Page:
The default ContentsManager is designed for users running the notebook as an application on a personal computer. It stores notebooks as .ipynb files on the local filesystem, and it maps files and directories in the Notebook UI to files and directories on disk. It is possible to override how notebooks are stored by implementing your own custom subclass of ContentsManager. For example, if you deploy the notebook in a context where you don’t trust or don’t have access to the filesystem of the notebook server, it’s possible to write your own ContentsManager that stores notebooks and files in a database.

Required Methods

A minimal complete implementation of a custom ContentsManager must implement the following methods:

ContentsManager.get(path[, content, type, ...])

Get a file or directory model., path)

Save a file or directory model to path.


Delete the file or directory at path.

ContentsManager.rename_file(old_path, new_path)

Rename a file or directory.


Does a file exist at the given path?


Does a directory exist at the given path?


Is path a hidden directory or file?

You may be required to specify a Checkpoints object, as the default one, FileCheckpoints, could be incompatible with your custom ContentsManager.

Chunked Saving

The contents API allows for “chunked” saving of files, i.e. saving/transmitting in partial pieces:

  • This can only be used when the type of the model is file.

  • The model should be as otherwise expected for save(), with an added field chunk.

  • The value of chunk should be an integer starting at 1, and incrementing for each subsequent chunk, except for the final chunk, which should be indicated with a value of -1.

  • The model returned from using save() with chunk should be treated as unreliable for all chunks except the final one.

  • Any interaction with a file being saved in a chunked manner is unreliable until the final chunk has been saved. This includes directory listings.

Customizing Checkpoints

Customized Checkpoint definitions allows behavior to be altered and extended.

The Checkpoints and GenericCheckpointsMixin classes (from have reusable code and are intended to be used together, but require the following methods to be implemented.

Checkpoints.rename_checkpoint(checkpoint_id, ...)

Rename a single checkpoint from old_path to new_path.


Return a list of checkpoints for a given file

Checkpoints.delete_checkpoint(checkpoint_id, ...)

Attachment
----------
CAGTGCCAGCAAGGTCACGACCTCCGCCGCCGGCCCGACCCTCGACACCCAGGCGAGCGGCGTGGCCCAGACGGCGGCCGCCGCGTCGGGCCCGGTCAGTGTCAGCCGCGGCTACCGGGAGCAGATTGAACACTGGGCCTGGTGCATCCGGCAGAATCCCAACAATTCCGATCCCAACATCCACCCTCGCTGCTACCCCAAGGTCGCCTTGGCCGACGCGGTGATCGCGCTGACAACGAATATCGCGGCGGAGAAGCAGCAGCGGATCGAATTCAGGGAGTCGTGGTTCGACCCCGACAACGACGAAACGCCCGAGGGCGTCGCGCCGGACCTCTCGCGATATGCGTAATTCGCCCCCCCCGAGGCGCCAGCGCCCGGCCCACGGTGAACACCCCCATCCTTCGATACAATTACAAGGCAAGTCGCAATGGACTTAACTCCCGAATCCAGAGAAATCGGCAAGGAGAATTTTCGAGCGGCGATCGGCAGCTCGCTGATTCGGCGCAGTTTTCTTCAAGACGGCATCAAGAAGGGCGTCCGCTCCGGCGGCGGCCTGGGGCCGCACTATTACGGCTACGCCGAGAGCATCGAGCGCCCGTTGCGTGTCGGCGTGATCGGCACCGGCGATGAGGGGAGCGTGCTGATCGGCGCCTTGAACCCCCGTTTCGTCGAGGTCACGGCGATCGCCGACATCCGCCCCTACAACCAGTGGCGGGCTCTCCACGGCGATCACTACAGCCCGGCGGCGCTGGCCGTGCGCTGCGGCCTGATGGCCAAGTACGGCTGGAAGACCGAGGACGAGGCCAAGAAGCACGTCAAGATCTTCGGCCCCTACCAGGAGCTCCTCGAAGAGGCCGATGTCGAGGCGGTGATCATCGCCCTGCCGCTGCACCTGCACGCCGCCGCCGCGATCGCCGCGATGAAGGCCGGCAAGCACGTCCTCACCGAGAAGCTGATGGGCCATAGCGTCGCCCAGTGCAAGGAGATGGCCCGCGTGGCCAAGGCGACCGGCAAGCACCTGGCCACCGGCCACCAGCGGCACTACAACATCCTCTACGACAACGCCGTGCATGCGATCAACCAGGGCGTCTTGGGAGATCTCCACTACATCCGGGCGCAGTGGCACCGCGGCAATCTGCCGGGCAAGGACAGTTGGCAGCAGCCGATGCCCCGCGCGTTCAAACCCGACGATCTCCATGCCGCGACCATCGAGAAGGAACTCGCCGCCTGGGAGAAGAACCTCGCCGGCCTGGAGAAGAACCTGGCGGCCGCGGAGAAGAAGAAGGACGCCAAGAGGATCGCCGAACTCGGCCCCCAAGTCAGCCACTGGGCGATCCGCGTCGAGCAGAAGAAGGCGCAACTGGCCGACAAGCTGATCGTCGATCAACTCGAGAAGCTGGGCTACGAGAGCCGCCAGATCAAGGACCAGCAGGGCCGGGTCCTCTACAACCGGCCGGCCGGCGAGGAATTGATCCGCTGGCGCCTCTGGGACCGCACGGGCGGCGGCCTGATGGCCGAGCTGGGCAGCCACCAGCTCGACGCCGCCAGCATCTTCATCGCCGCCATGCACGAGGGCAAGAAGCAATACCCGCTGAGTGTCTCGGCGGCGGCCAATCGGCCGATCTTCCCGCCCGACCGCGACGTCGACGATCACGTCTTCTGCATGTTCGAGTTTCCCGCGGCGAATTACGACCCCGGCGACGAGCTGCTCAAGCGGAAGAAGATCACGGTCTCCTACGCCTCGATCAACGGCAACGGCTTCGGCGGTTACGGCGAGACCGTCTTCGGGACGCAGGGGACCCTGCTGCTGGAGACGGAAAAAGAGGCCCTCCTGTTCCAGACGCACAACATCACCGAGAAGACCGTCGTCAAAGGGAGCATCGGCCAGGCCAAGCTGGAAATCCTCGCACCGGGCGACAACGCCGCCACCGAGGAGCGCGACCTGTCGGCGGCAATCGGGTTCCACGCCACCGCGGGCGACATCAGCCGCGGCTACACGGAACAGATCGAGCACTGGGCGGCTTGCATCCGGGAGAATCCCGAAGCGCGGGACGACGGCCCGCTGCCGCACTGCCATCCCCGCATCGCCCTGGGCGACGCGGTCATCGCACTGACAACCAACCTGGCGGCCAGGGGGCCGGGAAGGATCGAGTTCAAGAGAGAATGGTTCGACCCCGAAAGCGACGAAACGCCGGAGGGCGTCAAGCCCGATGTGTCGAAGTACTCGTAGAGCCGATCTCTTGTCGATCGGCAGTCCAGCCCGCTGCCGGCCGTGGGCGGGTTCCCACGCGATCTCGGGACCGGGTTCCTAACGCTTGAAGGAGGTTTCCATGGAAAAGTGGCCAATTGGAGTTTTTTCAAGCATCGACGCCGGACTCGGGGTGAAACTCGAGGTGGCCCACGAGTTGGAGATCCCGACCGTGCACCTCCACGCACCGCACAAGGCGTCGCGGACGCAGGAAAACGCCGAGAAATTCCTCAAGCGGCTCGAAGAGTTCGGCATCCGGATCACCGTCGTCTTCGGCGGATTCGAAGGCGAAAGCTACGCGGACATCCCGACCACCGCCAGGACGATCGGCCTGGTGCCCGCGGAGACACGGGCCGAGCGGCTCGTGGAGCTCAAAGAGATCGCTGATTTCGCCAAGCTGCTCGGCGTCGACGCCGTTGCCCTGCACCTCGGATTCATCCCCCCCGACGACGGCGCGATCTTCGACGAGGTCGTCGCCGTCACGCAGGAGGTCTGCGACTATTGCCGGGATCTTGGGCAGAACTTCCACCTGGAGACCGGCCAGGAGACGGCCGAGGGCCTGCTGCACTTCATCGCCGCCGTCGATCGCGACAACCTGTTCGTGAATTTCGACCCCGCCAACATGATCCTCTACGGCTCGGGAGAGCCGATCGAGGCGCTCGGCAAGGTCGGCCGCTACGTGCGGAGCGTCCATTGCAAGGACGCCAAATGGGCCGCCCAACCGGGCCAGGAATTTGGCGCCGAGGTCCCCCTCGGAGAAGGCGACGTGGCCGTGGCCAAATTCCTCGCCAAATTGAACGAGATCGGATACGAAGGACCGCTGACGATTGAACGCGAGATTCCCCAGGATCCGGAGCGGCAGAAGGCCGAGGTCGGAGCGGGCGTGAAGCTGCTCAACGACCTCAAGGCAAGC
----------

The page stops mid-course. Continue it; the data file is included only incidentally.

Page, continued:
delete a checkpoint for a file


Create a checkpoint of the current state of a file

GenericCheckpointsMixin.create_notebook_checkpoint(nb, ...)

Create a checkpoint of the current state of a file


Get the content of a checkpoint for a non-notebook file.


Get the content of a checkpoint for a notebook.

No-op example

Here is an example of a no-op checkpoints object - note the mixin comes first. The docstrings indicate what each method should do or return for a more complete implementation.

class NoOpCheckpoints(GenericCheckpointsMixin, Checkpoints):
    """requires the following methods:"""
    def create_file_checkpoint(self, content, format, path):
        """ -> checkpoint model"""
    def create_notebook_checkpoint(self, nb, path):
        """ -> checkpoint model"""
    def get_file_checkpoint(self, checkpoint_id, path):
        """ -> {'type': 'file', 'content': <str>, 'format': {'text', 'base64'}}"""
    def get_notebook_checkpoint(self, checkpoint_id, path):
        """ -> {'type': 'notebook', 'content': <output of>}"""
    def delete_checkpoint(self, checkpoint_id, path):
        """deletes a checkpoint for a file"""
    def list_checkpoints(self, path):
        """returns a list of checkpoint models for a given file,
        default just does one per file
        return []
    def rename_checkpoint(self, checkpoint_id, old_path, new_path):
        """renames checkpoint from old path to new path"""

See GenericFileCheckpoints in for a more complete example.

Testing includes several test suites written against the abstract Contents API. This means that an excellent way to test a new ContentsManager subclass is to subclass our tests to make them use your ContentsManager.


PGContents is an example of a complete implementation of a custom ContentsManager. It stores notebooks and files in PostgreSQL and encodes directories as SQL relations. PGContents also provides an example of how to re-use the notebook’s tests.